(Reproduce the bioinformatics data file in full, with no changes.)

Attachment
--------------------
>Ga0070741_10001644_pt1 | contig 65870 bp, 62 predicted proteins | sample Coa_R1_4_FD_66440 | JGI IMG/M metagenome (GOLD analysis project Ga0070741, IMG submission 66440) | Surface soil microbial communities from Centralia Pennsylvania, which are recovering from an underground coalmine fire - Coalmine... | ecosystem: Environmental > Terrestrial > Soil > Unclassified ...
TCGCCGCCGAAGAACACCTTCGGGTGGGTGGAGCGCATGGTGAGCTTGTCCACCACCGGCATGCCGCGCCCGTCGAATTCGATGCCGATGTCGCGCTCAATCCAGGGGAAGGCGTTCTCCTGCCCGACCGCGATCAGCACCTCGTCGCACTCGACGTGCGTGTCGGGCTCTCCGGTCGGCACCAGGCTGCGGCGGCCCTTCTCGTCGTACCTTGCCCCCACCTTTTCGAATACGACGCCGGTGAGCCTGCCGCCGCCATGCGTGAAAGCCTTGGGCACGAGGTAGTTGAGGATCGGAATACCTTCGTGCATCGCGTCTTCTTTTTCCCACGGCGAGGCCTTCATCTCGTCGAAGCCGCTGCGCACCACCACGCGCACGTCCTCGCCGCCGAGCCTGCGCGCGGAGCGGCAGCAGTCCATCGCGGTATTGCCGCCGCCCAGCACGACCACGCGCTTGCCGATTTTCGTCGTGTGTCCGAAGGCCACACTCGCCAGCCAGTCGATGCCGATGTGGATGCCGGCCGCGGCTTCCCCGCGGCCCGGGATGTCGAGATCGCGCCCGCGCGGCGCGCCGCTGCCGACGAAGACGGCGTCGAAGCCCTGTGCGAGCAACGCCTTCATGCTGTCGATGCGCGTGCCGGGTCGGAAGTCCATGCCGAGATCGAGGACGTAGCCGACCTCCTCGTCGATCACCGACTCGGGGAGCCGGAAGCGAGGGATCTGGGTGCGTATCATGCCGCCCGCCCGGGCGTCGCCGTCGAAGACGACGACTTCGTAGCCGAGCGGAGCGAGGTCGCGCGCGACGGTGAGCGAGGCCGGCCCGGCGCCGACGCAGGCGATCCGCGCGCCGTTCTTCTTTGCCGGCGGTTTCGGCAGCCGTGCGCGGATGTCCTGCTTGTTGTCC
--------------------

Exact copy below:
>Ga0070741_10001644_pt1 | contig 65870 bp, 62 predicted proteins | sample Coa_R1_4_FD_66440 | JGI IMG/M metagenome (GOLD analysis project Ga0070741, IMG submission 66440) | Surface soil microbial communities from Centralia Pennsylvania, which are recovering from an underground coalmine fire - Coalmine... | ecosystem: Environmental > Terrestrial > Soil > Unclassified ...
TCGCCGCCGAAGAACACCTTCGGGTGGGTGGAGCGCATGGTGAGCTTGTCCACCACCGGCATGCCGCGCCCGTCGAATTCGATGCCGATGTCGCGCTCAATCCAGGGGAAGGCGTTCTCCTGCCCGACCGCGATCAGCACCTCGTCGCACTCGACGTGCGTGTCGGGCTCTCCGGTCGGCACCAGGCTGCGGCGGCCCTTCTCGTCGTACCTTGCCCCCACCTTTTCGAATACGACGCCGGTGAGCCTGCCGCCGCCATGCGTGAAAGCCTTGGGCACGAGGTAGTTGAGGATCGGAATACCTTCGTGCATCGCGTCTTCTTTTTCCCACGGCGAGGCCTTCATCTCGTCGAAGCCGCTGCGCACCACCACGCGCACGTCCTCGCCGCCGAGCCTGCGCGCGGAGCGGCAGCAGTCCATCGCGGTATTGCCGCCGCCCAGCACGACCACGCGCTTGCCGATTTTCGTCGTGTGTCCGAAGGCCACACTCGCCAGCCAGTCGATGCCGATGTGGATGCCGGCCGCGGCTTCCCCGCGGCCCGGGATGTCGAGATCGCGCCCGCGCGGCGCGCCGCTGCCGACGAAGACGGCGTCGAAGCCCTGTGCGAGCAACGCCTTCATGCTGTCGATGCGCGTGCCGGGTCGGAAGTCCATGCCGAGATCGAGGACGTAGCCGACCTCCTCGTCGATCACCGACTCGGGGAGCCGGAAGCGAGGGATCTGGGTGCGTATCATGCCGCCCGCCCGGGCGTCGCCGTCGAAGACGACGACTTCGTAGCCGAGCGGAGCGAGGTCGCGCGCGACGGTGAGCGAGGCCGGCCCGGCGCCGACGCAGGCGATCCGCGCGCCGTTCTTCTTTGCCGGCGGTTTCGGCAGCCGTGCGCGGATGTCCTGCTTGTTGTCC